<!-- template -->
<template id="hello-world">
  <h1>
    <a data-var-link="href">It works!</a>
  </h1>
</template>

<!-- usage: pass `link` attribute -->
<hello-world link="https://github.com/pveyes"></hello-world>

<!-- result -->
<div data-template="hello-world">
  <h1>
    <a href="http://github.com/pveyes">It works!</a>
  </h1>
</div>

Attribute Forwarding

If you want to forward data attribute to another custom element, use the same data attribute.

<hello-world link="https://github.com/pveyes/vite-plugin-sloth"></hello-world>

<!-- template -->
<template id="hello-world">
  <h1>
    <!-- this will forward `link` from <hello-world /> to <link-component /> -->
    <link-component data-var-link></link-component>
  </h1>
</template>

<template id="link-component">
  <!-- use `link` from <hello-world /> -->
  <a data-var-link="href"> It works! </a>
</template>

External Templates

You can reference external templates using HTML Imports. Yes, this is deprecated, which means we can abuse it.

Quick note: Due to how Vite handles href in link tag, you need to put your template files inside public directory and reference top-level import using absolute path.

<html>
  <head>
    <link rel="import" href="/templates/hello-world.html" />
  </head>

  <body>
    <hello-world></hello-world>
  </body>
</html>

This is the result

<html>
  <head> </head>

  <body>
    <div data-template="hello-world">
      <h1>It works</h1>
    </div>
  </body>
</html>

As you see, the template is rendered inline and HTML imports are removed from the output.

Template Dependencies

You can also import other templates in an external template. Here you can use relative path, but you still need to put them inside public directory so it's still accessible by Vite dev server.

<link rel="import" href="./heading-text.html" />
<link rel="import" href="../another-component.html" />

<template id="hello-world">
  <heading-text>It works!</heading-text>
  <another-component></another-component>
</template>

Scoped Styles

Using external templates allows you to define scoped style that only applies to elements inside the template. To use scoped style, add style tag in your template file.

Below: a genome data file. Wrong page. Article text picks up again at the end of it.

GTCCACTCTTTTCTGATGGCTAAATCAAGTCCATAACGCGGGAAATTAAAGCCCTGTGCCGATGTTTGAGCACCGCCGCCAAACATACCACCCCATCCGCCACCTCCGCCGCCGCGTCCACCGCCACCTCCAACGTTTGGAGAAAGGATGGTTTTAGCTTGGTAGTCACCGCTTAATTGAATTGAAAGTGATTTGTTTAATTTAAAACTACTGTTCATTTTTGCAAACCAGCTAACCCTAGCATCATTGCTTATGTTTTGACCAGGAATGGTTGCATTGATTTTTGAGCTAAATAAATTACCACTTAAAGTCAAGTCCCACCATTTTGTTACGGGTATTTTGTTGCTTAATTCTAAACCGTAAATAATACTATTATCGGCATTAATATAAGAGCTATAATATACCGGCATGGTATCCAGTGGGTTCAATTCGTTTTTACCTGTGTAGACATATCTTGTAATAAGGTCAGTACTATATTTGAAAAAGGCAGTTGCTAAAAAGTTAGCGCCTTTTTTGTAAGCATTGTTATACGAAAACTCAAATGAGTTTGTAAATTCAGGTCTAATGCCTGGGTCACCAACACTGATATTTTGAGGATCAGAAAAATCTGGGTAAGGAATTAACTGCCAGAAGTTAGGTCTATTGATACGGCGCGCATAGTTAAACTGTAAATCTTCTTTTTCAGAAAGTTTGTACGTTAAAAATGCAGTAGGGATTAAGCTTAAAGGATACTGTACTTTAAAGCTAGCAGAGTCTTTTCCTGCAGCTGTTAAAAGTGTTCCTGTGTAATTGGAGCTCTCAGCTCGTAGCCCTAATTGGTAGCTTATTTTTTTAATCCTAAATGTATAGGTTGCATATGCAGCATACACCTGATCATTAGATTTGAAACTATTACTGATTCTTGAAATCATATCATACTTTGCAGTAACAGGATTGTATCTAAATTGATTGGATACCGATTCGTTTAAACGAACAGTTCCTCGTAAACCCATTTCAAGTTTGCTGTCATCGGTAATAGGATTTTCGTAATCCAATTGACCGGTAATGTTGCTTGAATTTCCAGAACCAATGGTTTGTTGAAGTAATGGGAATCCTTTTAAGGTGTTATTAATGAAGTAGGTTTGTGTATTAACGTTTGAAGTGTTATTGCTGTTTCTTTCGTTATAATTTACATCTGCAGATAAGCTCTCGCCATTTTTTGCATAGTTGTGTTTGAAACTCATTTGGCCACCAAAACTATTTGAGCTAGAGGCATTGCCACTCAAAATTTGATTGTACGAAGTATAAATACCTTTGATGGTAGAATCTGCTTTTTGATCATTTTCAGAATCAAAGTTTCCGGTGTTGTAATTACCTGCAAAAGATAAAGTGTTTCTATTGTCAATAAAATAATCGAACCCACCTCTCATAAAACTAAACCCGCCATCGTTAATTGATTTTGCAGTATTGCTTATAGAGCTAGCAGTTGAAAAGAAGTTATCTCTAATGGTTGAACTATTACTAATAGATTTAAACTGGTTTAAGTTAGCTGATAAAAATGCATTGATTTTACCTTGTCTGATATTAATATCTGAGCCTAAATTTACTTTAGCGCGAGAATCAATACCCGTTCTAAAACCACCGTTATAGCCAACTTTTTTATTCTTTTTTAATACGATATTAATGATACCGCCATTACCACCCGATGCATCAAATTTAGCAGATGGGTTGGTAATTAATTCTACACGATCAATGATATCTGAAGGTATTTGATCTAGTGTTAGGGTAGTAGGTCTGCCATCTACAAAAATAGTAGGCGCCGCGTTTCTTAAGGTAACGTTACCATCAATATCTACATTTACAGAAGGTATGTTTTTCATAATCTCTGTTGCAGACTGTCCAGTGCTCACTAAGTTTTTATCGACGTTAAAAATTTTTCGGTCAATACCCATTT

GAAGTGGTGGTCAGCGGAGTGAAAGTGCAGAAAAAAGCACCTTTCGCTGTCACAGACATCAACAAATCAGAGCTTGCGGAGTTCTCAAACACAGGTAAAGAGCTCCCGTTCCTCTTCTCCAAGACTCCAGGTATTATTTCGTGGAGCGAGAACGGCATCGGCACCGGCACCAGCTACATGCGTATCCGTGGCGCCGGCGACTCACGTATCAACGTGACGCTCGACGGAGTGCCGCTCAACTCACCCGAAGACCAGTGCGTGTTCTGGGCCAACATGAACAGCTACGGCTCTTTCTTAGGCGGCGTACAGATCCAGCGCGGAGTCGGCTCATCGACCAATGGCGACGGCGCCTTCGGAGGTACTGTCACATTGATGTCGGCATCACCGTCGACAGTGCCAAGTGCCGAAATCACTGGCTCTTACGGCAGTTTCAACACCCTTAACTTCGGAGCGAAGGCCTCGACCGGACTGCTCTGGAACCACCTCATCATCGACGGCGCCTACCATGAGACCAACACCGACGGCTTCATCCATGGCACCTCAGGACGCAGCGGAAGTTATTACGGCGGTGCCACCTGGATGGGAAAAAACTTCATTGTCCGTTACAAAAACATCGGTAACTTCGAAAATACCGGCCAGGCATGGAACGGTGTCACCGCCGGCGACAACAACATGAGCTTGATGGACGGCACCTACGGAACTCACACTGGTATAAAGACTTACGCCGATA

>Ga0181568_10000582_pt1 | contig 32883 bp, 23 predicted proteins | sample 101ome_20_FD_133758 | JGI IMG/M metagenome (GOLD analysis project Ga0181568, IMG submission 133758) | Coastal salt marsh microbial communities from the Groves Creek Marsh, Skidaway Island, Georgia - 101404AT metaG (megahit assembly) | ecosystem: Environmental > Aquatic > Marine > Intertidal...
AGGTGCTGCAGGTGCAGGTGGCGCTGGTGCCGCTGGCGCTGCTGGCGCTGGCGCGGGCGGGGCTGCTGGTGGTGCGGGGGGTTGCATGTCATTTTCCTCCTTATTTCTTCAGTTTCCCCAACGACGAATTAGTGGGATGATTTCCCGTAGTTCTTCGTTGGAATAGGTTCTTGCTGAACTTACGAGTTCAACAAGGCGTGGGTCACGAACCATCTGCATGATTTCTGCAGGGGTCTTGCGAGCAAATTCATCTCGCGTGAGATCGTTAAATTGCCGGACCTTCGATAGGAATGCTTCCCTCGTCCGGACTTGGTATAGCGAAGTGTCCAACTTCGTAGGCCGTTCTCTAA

<style>
  h1 {
    font-size: max(10vw, 10vh);
  }
</style>

<template id="hello-world">
  <h1>It works!</h1>
</template>

In build-time, the style will be hoisted to root, and all of its selectors will be scoped by template id.

Element Extensions

If you want to add a sprinkle of JS to make your components more interactive, you can create script tag, and export a class that extends HTMLElement, same as creating Custom Elements class.

Sloth will guarantee that any Slot, Variables, and Scoped Styles will be initialized before connectedCallback is executed.

<template id="hello-world">
  <h1>It works!</h1>
</template>

<script type="module">
  export default class HelloWorld extends HTMLElement {
    connectedCallback() {
      alert("HA!");
    }
  }
</script>

Query Element

To query element inside Custom Elements, you can use this instead of document:

<template id="hello-world">
  <h1>It works!</h1>
</template>

<script type="module">
  export default class HelloWorld extends HTMLElement {
    connectedCallback() {
      this.querySelector("h1").classList.add("mounted");
    }
  }
</script>

3rd-party dependencies

You can also import external dependencies using Skypack.

<template id="hello-world">
  <h1>It works!</h1>
</template>

<script type="module">
  import confetti from "https://cdn.skypack.dev/canvas-confetti";

  export default class HelloWorld extends HTMLElement {
    connectedCallback() {
      confetti();
    }
  }
</script>

Lifecycle Cleanup

If you have event listeners or other cancellable operations, put the cleanup logic in disconnectedCallback method.

<script type="module">
  export default class HelloWorld extends HTMLElement {
    connectedCallback() {
      window.addEventListener("scroll", this.handleScroll);
    }

    disconnectedCallback() {
      window.removeEventListener("scroll", this.handleScroll);
    }

    handleScroll = () => {};
  }
</script>

This will only be used in HMR cleanup phase, as there's no concept of disconnect in static build.